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Analysis: Brazil FX bears brunt of collapsing investor confidence

BRASILIA (Reuters) - Investor confidence in the Brazilian government’s economic agenda is plummeting, making the real currency one of the worst performing in the world this year, behind only the Libyan dinar and Sudanese pound.

FILE PHOTO: Traders work at Necton brokerage after an automatic circuit breaker was triggered twice today in Brazilian stock exchange in Sao Paulo, Brazil March 12, 2020. REUTERS/Amanda Perobelli

Those two currencies have the excuse of massive one-off devaluations. Not so for the real, which is bearing the brunt of market anxiety that Brazil’s deteriorating growth, inflation and fiscal dynamics may soon spiral beyond repair.

The central bank has spent $5 billion in under a week trying to meet the demand for hard currency. But the real is still languishing at its lowest level in three months, close to May’s all-time low of 5.97 per dollar.

Brazil’s real slumped as low as 5.73 per dollar on Tuesday, marking a 9% decline since the turn of the year.

President Jair Bolsonaro’s decision last month to replace the head of Petrobras after the state-run oil giant hiked fuel prices has reignited investor concerns that economic policy is being driven more by the president’s populist tendencies than the free-market agenda of Economy Minister Paulo Guedes.

This comes just as a devastating second wave of the COVID-19 pandemic prompts a likely extension of emergency government cash transfers to the poor, putting stretched public finances under even more strain.

Faith that Brasilia has the ability or desire to put the country’s finances on a more stable long-term footing is dwindling fast, analysts say.

“If we don’t change our ways very quickly we are heading for disaster. It’s clear that political forces don’t want to change the status quo. Everyone wants to defend their own perks but there are more perks than we can afford,” said former central bank director Alexandre Schwartsman.

The Economy Ministry declined to comment.

CREDIBILITY SHOCK

Guedes has insisted that government plans to privatize state companies, including the post office and power firm Eletrobras are on track and will raise billions of reais, even as much as 1 trillion reais. Yet not a single state-run enterprise has been privatized under his watch.

He also insists that his broader economic reform agenda to slash the size of the state, deregulate, and lower taxes still has the support of Congress.

But some investors point to Bolsonaro’s interference at the very top of Petrobras as evidence that the reform agenda is in tatters. On Monday night, Bolsonaro tinkered with fuel levies and taxes on banks, much to their dismay.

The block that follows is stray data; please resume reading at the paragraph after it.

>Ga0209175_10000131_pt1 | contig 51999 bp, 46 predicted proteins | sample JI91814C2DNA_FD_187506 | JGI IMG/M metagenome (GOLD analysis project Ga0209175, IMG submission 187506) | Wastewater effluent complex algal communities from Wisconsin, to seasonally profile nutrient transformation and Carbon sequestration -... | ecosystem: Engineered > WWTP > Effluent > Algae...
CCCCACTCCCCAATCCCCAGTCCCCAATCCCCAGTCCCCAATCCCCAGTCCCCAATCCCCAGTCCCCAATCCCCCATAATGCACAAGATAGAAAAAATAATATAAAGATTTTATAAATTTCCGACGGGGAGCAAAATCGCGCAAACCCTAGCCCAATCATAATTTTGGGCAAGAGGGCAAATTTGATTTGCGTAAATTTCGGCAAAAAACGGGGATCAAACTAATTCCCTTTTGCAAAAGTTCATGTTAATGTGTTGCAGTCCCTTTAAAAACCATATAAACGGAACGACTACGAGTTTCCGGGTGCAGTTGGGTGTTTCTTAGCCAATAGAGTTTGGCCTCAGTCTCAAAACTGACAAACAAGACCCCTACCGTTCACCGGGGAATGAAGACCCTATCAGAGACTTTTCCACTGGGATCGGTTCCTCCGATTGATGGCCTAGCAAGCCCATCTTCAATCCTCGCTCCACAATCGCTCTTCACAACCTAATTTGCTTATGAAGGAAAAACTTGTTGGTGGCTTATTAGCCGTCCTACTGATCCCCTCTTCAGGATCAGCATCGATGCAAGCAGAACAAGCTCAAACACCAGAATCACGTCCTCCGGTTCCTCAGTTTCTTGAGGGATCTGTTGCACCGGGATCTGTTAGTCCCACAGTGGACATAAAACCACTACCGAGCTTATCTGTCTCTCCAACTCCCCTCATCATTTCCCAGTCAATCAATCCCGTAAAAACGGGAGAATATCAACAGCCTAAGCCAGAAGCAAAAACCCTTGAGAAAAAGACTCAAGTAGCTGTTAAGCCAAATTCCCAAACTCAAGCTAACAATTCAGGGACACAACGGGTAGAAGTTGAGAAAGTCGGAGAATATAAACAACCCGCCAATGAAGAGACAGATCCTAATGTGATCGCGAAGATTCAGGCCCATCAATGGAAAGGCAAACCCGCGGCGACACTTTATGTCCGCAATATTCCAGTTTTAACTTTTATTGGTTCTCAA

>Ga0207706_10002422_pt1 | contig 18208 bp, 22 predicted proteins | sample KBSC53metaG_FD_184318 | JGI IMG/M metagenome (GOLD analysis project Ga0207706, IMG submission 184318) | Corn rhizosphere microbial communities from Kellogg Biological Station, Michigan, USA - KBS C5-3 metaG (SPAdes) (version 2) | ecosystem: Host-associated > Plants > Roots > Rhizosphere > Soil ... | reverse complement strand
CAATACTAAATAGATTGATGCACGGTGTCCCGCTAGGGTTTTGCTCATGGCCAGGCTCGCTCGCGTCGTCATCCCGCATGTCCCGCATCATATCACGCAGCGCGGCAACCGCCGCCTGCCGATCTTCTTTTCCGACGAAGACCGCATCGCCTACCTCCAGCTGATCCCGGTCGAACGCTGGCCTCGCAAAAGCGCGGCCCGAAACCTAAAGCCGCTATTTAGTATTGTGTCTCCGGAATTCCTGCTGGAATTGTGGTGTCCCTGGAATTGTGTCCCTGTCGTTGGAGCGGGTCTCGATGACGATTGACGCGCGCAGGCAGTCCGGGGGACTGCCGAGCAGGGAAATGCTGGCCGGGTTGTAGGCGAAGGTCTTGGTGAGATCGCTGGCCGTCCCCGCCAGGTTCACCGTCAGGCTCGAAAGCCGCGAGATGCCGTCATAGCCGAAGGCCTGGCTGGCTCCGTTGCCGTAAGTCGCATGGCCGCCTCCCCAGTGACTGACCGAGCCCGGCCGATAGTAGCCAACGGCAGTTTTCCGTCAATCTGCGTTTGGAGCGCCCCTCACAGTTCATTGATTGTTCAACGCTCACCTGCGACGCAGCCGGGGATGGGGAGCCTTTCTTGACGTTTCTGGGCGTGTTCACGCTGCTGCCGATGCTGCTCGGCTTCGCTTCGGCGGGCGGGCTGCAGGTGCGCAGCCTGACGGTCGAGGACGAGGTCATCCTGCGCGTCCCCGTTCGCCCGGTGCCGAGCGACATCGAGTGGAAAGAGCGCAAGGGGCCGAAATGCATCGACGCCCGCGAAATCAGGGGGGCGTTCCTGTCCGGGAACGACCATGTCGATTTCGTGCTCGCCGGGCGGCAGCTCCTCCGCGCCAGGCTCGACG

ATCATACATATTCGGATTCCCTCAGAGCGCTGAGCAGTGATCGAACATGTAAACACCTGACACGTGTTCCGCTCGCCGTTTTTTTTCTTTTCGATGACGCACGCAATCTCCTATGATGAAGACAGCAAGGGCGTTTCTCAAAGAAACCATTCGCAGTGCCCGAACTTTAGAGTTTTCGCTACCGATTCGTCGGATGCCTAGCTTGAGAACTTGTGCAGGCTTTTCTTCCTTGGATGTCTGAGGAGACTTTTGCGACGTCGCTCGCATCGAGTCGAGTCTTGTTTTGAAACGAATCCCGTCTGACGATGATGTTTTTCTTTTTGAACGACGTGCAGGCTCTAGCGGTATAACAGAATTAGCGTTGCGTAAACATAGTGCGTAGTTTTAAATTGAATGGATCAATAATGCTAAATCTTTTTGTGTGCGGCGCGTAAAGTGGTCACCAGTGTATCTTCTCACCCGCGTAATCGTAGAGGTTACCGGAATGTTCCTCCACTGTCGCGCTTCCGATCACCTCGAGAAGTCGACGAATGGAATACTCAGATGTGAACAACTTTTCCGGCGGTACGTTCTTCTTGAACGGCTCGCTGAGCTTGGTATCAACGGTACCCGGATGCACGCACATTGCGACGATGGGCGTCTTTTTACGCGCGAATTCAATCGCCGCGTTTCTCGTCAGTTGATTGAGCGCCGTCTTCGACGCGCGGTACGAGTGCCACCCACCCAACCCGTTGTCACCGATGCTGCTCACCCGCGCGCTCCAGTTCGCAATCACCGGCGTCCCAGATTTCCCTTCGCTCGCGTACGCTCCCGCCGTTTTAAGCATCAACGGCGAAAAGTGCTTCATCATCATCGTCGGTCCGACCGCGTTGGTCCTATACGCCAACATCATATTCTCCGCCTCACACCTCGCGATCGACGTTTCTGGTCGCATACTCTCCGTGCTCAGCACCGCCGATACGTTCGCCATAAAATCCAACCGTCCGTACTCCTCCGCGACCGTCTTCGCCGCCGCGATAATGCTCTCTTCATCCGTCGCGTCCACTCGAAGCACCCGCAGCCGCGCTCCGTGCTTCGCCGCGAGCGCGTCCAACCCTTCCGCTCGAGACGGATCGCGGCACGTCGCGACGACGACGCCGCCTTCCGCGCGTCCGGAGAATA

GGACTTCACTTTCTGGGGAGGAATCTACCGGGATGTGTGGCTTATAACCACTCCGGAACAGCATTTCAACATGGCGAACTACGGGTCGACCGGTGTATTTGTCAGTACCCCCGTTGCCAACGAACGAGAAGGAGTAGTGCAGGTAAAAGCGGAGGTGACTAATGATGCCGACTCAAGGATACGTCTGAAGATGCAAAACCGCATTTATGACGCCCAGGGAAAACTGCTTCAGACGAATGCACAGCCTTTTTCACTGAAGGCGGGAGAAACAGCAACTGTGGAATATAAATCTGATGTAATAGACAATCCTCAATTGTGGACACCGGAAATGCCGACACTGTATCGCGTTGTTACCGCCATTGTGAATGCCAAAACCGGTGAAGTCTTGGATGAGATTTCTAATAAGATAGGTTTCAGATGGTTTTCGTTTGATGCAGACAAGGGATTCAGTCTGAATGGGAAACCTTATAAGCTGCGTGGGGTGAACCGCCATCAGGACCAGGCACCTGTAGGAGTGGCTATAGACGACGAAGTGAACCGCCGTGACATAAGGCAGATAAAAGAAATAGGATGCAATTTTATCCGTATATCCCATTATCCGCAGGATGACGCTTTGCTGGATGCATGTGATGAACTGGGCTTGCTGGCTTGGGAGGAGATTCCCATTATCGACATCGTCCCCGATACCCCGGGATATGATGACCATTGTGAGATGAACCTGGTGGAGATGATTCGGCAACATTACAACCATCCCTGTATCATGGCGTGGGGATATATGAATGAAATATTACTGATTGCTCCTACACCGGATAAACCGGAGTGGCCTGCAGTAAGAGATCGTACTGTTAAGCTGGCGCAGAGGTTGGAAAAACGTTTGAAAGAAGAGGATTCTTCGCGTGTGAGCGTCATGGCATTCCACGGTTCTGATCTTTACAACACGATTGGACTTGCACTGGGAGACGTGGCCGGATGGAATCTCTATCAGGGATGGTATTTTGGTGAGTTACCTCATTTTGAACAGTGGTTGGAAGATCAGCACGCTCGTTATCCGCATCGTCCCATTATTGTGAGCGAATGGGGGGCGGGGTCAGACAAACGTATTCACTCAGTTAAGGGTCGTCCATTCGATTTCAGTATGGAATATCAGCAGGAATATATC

Petroleo Brasileiro SA, as Petrobras is formally known, has lost 22% of its value this year. Sao Paulo’s Bovespa index is down 14% in dollar terms, the steepest drop of any major world index.

“Interference in Petrobras was seen by markets as much more than a sectorial shock. It was a credibility shock. It was seen as a decisive step towards populism and abandonment of deep reforms,” said Drausio Giacomelli, head of emerging market strategy at Deutsche Bank in New York.

“There is incredible mistrust about the government coalition’s ability to see the depths of the problem and respond. The problem is purely fiscal, and the central bank can’t fix that or the credibility problem,” he added.

The scale of Brazil’s fiscal challenge now is greater than it has ever been. The government’s debt stands at a record 89.7% of gross domestic product, compared with 75% a year ago, before the onset of the pandemic.

Economy ministry officials repeatedly warn that Brazil must get back on the path of fiscal discipline and show a commitment to balancing the books over the long term.

But the Treasury’s forecasts suggest the government will not post a primary budget surplus until 2026-27, and many analysts expect debt as a share of gross domestic product will continue rising for some years to come.

The government’s fiscal wiggle room is almost non-existent, with non-discretionary expenditure already accounting for around 95% of its budget. Even if there were a desire to offset the emergency aid extension with longer-term spending cuts, it is not clear where they would come from.

It is against this deteriorating fiscal picture that the central bank must now weigh rising inflation against a decelerating economy. Analysts increasingly believe it will raise interest rates from a record low 2.00% later this month, perhaps by 50 basis points.

“The central bank is in dire straits. They will have to hike rates while the economy is getting weaker. It’s an unenviable position,” said Schwartsman.

Reporting by Jamie McGeever; Editing by Brad Haynes

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